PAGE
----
EduTech 2015: It’s all about learning. Really

Day one of the EduTech Conference is here.

EduTech Logo

I’m sitting in the main hall listening to Eric Mazur and feeling like this conference will go well. He’s pushing all the right buttons and it’s all about the learning.

EduTech is the leading Education Technology conference held over two days (three if you include the extra cost sessions) in Brisbane. It has lots of speakers from all around the world, who talk to the influence of technology on education. It also has an exhibition which brings most of the leading technology houses who have even a remote link to education. I love this bit… lots of ideas, products and conversations happen on this floor. Microsoft, Google, Samsung… they’re all there. The only one that’s been missing for these last three years is Apple. Arrogant much? Perhaps, Tim Cook, you might want to consider getting your products in front of the decision makers here..

Education Technology conferences can be fun too.

EduTech 2015: ready for learning. Education Technology conferences can be fun too.

Anyway, I’ll be making lots of posts… hopefully from every session I go to. If you don’t like getting my updates, you might want to move away from your WordPress reader and your facebook and twitter feeds. They will be messy. They will be filled with mistakes, they may not even make sense. Hopefully over time I’ll be able to fix them up and reflect upon all the stuff that is being discussed. They talk fast, there’s lots in the discussions and they don’t stop for notes. So my apologies in advance.

Now, let’s go get learning.

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Why I banned Google slides in class

NOTE: this is a repost from Teaching the Teacher. It’s not my work, but I do agree with it all… And it applies to all presentation software. Use the right tool for the right job.

Teaching the Teacher

I love Google Apps for Education the services keep getting better. There are oodles of scripts and extensions to further enhance the experience for both kids and teachers. As far as ease of use, ability for children to collaborate and a teacher to give feedback nothing beats Google.

Yet there has one been one tool that has been a niggling problem in class.

Slides.

The first thing that most of the kids in my class do when faced with a classroom task is open a presentation. Despite modelling and guiding the kids in design principles, showing them other creation tools, I was still receiving multiple poorly designed slide decks.

Lots of information, bad photos, poor design and a couple of YouTube videos embedded with no context.

When the kids were giving presentations, they were reading off the slide decks. More problematically they weren’t demonstrating a high level of understanding of…

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On being less helpful…

Students Learning

With a bit of trust – students can teach even us. Image from Pixabay – Free images of high quality (http://pixabay.com/en/students-computer-young-boy-99506/)

I love reading this blog, and yet again, I find a gem.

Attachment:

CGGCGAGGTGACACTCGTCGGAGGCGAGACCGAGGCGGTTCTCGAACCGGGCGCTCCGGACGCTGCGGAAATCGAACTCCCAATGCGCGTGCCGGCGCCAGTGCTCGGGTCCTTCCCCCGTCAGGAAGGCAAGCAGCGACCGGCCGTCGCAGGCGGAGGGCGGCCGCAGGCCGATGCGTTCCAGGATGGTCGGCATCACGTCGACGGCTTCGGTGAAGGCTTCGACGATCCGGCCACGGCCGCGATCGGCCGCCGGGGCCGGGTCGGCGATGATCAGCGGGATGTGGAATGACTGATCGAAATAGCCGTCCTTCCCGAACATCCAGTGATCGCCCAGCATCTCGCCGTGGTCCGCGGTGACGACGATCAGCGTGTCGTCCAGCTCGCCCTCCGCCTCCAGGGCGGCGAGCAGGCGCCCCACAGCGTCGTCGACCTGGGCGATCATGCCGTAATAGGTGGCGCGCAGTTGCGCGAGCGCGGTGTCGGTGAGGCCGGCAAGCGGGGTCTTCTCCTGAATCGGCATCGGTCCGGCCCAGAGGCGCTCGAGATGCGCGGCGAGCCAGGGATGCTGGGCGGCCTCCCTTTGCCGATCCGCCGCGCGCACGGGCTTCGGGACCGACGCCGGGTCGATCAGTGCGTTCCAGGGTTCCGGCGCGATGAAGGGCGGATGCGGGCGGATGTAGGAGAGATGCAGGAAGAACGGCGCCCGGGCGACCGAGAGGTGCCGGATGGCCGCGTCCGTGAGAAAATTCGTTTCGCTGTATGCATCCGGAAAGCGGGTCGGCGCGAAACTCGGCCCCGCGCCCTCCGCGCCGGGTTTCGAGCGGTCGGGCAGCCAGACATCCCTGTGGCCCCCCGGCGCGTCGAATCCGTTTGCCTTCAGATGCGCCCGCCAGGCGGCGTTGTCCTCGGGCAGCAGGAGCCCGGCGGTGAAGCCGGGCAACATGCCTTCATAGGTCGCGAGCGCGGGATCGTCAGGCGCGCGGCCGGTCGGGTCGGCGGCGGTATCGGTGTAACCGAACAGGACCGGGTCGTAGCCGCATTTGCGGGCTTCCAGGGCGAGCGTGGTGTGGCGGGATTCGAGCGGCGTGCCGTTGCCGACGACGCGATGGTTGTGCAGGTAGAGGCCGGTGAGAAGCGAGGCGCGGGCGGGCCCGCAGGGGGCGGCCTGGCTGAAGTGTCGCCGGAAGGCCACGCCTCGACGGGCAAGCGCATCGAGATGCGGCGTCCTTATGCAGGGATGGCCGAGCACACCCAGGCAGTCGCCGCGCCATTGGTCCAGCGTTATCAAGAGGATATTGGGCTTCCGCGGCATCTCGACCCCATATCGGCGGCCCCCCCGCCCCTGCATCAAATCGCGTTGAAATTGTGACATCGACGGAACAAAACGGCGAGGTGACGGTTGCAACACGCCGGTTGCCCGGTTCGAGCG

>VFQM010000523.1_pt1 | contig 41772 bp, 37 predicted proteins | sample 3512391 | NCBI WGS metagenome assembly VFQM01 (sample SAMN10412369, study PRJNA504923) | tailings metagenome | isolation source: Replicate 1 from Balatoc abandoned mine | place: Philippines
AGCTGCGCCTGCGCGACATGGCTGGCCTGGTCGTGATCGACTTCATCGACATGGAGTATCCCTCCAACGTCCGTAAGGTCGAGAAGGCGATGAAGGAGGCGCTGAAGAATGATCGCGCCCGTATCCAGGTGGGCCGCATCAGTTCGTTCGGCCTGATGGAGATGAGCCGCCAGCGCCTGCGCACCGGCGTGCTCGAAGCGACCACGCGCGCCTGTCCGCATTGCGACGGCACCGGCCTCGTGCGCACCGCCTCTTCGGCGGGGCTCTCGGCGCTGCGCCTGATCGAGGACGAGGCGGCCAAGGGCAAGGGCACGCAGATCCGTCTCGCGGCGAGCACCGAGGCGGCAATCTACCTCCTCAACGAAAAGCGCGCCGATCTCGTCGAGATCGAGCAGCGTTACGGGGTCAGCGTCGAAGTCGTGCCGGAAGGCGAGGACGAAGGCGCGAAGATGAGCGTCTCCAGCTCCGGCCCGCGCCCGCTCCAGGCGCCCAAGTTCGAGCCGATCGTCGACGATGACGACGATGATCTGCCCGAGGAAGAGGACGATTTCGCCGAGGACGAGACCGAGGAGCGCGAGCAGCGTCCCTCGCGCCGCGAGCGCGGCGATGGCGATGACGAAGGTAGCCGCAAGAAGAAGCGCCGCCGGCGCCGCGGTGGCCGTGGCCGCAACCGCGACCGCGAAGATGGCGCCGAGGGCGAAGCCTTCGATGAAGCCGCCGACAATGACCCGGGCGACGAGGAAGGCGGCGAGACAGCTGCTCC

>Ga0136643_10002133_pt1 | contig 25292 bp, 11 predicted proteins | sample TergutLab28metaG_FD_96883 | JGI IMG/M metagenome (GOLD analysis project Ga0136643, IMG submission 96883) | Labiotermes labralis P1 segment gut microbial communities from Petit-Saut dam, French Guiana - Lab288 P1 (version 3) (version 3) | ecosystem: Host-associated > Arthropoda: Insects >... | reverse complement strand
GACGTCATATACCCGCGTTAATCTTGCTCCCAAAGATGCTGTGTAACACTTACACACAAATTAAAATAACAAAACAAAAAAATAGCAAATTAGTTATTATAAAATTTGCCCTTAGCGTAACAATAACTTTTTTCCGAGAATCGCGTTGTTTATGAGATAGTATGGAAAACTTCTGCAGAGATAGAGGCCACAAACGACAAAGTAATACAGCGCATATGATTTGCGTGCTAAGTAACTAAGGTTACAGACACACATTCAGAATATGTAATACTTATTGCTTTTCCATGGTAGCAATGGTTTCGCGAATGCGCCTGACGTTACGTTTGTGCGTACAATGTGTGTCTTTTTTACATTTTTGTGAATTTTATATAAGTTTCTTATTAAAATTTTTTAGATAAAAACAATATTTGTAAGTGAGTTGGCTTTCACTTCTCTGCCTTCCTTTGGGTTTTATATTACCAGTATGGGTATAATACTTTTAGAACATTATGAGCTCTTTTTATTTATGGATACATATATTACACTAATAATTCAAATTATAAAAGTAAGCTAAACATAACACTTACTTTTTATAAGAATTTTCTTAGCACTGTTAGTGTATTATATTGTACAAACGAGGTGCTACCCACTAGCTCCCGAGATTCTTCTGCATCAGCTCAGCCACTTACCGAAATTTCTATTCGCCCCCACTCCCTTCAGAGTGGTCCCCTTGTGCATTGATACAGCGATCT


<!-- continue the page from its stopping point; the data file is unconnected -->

It’s often all too easy to just go ahead and make changes for the kids and pull them along with you, especially when it comes to technology in education. However, every now and then, it’s really apparent that kids can (and do) employ technology in ways we haven’t seen – they’ll find a way of doing stuff that’s easier and more efficient than what we’ve shown them.

We introduce them to a tool and they go ahead and use it ways we didn’t even think of…

Sometimes, we just need to trust.

On being less helpful….

When a ‘real’ teenager is not a real teenager

Social Media There’s been a bit of chat recently about a particular blog post discussing what teenagers really think about social media (A Teenager’s View on Social Media, written by an actual teen), with direct referencing of particular social media platforms. As you might guess, I’m pretty interested in social media and how it can be used to engage our students (let alone keep me up to date with the my social world), so I had a good read of the article.

It is well written, and has some pretty great points, and is written by an actual 19 year old teen. But as I read through the piece, I got a bit uneasy about the assumptions that some of us might then make about teenager use of social media in general, based on the views of this one teenager. Not all of it was matching my experiences of how teens used social media… Am I becoming disconnected from the kids I need to be able to teach? Is there something else going on? And I guess the bigger question could be, just because this is written by one teenager, is it actually representative of all teenagers? To my mind, it isn’t (but then, I’m not a teen, just some old guy who teaches them).

Enter dana boyd (no capitals on purpose), author of It’s Complicated: The Social Lives of Networked Teens, a well researched study into the use of social media by teens (and very well worth a read). In this book, she’s researched how teens are using technology in their lives and how that intersects the world around them. In her piece (on Medium), entitled An Old Fogey’s Analysis of a Teenager’s View on Social Media, dana responds to the countless people who sent her the original blog post, with a very well written, thoughtful and helpful article.

Perhaps the biggest take away, if nothing else, is:

“Teens’ use of social media is significantly shaped by race and class, geography and cultural background.”

I found myself wondering how often it was that I placed my assumptions of how my students use technology on the basis of a generalised, westernised, white, middle-class techno-centred group that we’ve all come to assume is the teenager today.

Have a read. It’s food for thought.

View story at Medium.com